Mobile computing is the new frontier of personal technology. Whether you are on a phone or tablet, if you have a carrier connection, you are mobile.
Today, most of us can’t live without our mobile devices. We live in an always on, always connected world. While this is convenient in many ways, it also brings about new security risks that many people don’t think about.
For example, most of us know that we need to use security software on our PCs. But how many of us know to use security on our mobile devices? Mobile devices are our most personal computers, yet they open the door to many vulnerabilities that don’t exist on a traditional PC.
Here’s some fact vs. fiction around mobile devices:
Mobile Myth #1: The best way to locate my lost phone is by calling it.
- False. While “Call Me Maybe” may be your theme song, and this is sometimes a viable option, it’s much easier to use security software that lets you locate your phone by GPS or make it “scream” so you can find it (this is much louder than your ring tone). You can also display a message on your lost phone if anyone does find it, so you can tell them how to get in touch with you.
Mobile Myth #2: It’s ok to have my apps automatically log in to my accounts if I have my phone protected with a PIN.
- False. Even though a PIN is a good start, this is not complete protection. Hackers are often able to guess PIN codes and also have programs to help them quickly figure out your 4 digit combination. Make sure you use a PIN that is not 1111 or 1234 and that you do not set your apps or mobile browser to use the “remember me” function. If your phone falls into the wrong hands, that gives the person easy access to your accounts.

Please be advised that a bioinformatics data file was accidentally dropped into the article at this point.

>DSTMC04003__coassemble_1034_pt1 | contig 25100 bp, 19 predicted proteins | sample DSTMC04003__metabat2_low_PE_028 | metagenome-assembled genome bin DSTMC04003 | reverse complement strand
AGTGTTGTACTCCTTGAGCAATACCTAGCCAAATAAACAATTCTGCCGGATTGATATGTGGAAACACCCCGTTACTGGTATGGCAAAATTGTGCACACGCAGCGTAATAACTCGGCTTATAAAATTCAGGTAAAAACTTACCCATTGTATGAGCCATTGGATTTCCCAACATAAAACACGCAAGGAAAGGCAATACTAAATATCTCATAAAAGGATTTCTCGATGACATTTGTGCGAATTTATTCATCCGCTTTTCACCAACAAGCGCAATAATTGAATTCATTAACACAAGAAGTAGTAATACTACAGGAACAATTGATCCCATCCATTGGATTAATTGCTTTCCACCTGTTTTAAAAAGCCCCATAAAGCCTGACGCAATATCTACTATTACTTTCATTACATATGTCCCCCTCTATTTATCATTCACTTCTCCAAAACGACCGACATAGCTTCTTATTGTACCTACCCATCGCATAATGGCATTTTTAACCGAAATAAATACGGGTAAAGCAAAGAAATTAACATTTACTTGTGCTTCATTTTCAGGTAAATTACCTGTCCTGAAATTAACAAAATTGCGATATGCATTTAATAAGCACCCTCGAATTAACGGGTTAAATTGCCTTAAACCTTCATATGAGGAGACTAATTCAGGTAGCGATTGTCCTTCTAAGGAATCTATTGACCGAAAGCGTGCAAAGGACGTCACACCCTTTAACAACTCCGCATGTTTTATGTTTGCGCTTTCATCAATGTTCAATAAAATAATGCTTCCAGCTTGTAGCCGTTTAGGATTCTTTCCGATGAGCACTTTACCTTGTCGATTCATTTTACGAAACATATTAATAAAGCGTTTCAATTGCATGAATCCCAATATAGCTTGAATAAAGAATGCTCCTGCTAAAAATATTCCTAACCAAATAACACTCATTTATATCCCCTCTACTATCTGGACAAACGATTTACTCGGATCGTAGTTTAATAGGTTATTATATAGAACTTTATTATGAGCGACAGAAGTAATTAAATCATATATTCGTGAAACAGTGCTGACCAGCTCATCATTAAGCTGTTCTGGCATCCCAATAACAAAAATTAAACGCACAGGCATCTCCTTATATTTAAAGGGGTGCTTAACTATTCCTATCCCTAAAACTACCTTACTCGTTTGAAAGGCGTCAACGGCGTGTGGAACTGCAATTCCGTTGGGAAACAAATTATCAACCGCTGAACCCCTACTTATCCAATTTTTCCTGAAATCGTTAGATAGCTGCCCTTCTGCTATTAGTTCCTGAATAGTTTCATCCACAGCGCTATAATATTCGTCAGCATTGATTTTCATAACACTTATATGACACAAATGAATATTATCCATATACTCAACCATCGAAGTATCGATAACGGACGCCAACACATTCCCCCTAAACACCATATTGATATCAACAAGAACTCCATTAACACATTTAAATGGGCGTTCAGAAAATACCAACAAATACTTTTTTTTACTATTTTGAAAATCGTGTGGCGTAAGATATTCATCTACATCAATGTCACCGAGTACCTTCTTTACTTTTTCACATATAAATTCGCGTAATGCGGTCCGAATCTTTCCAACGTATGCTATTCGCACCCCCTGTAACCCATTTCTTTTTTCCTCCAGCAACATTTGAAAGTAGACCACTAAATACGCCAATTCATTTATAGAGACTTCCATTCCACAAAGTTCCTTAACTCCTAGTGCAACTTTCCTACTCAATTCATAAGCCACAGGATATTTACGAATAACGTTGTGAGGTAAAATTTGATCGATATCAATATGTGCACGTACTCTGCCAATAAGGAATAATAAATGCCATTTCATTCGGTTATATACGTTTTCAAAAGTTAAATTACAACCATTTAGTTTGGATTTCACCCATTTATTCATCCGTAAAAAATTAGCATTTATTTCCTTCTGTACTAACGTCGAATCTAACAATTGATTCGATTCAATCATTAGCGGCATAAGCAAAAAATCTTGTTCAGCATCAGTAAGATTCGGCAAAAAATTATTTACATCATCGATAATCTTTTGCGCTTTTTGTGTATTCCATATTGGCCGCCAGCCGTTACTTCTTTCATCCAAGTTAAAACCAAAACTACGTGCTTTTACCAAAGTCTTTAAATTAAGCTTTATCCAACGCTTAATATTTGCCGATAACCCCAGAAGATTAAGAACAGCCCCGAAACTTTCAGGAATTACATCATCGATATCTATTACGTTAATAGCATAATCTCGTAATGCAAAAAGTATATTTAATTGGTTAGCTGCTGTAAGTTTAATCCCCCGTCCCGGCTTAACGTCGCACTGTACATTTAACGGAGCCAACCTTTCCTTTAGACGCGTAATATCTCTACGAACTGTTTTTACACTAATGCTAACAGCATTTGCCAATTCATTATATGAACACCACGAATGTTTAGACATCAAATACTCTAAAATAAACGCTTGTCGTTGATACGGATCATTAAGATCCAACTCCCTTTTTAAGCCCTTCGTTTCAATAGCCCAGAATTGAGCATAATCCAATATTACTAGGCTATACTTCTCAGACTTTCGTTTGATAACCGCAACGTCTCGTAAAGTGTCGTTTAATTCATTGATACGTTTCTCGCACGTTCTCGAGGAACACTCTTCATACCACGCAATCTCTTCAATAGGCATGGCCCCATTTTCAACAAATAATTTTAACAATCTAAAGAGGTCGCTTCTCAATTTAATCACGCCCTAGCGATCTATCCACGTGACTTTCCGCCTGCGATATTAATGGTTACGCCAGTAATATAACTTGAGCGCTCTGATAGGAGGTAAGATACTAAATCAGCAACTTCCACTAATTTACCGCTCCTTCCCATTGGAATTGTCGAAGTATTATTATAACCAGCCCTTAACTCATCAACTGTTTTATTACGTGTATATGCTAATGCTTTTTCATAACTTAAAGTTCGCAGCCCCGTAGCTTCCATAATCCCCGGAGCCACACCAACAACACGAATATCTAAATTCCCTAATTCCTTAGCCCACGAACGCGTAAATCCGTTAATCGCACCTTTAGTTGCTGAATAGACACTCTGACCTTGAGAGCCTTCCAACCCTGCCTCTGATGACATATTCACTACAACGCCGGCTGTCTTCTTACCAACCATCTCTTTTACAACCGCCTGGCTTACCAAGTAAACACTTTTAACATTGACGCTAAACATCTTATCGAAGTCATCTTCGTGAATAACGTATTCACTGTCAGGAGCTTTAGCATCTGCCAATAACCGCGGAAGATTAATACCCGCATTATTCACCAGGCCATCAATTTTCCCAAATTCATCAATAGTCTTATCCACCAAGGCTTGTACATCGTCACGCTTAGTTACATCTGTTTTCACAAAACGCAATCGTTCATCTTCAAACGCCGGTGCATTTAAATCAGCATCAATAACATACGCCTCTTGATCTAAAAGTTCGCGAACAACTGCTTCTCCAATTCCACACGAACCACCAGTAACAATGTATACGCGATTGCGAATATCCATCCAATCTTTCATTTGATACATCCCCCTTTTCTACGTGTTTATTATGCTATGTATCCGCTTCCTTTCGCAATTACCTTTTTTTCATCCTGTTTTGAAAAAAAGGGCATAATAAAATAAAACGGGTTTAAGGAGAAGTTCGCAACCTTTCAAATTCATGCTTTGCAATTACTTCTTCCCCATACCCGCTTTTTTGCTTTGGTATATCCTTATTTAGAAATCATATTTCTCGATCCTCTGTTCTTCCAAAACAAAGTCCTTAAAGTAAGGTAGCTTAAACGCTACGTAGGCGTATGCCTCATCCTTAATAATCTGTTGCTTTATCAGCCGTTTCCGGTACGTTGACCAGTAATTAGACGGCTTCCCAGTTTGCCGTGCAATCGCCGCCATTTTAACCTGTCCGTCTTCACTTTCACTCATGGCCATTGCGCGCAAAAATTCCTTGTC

Mobile Myth #3: Phishing is just for PC users.
- False. In fact, one study showed that mobile users are 3x more vulnerable to phishing scams than PC users. Hackers can use phishing attempts via email (if you access your email via your phone or tablet) but also via text and social media apps. Also, it is much harder to tell if links are “real” in a mobile browser or email, so you should use mobile security software that warns you if you are going to a malicious site.
These are just a few mobile myths that exist out there. To really test your mobile knowledge, play our Mobile Mythbusters quiz on Facebook, where you can also enter to win great prizes like a Galaxy tablet, Kindle Fire, or a copy of my e-book “99 Things You Wish You Knew Before Your Mobile Device Was Hacked,” all with a 1-year subscription to McAfee Mobile Security.
In addition, share you’re your mobile myths with @McAfeeConsumer using the hashtag #MobileMyths to help debunk mobile security myths and protect yourself and others. Top tweeters will win a copy of McAfee All Access or McAfee Mobile Security.
And if you’re going to be at Mobile World Congress, stop by to visit McAfee and see our product demos. We’re in the Intel booth in Hall 3, Stand C34. You may even get a small gift if you show that you’ve liked McAfee on Facebook or followed us on Twitter when you come see the people in the red shirts!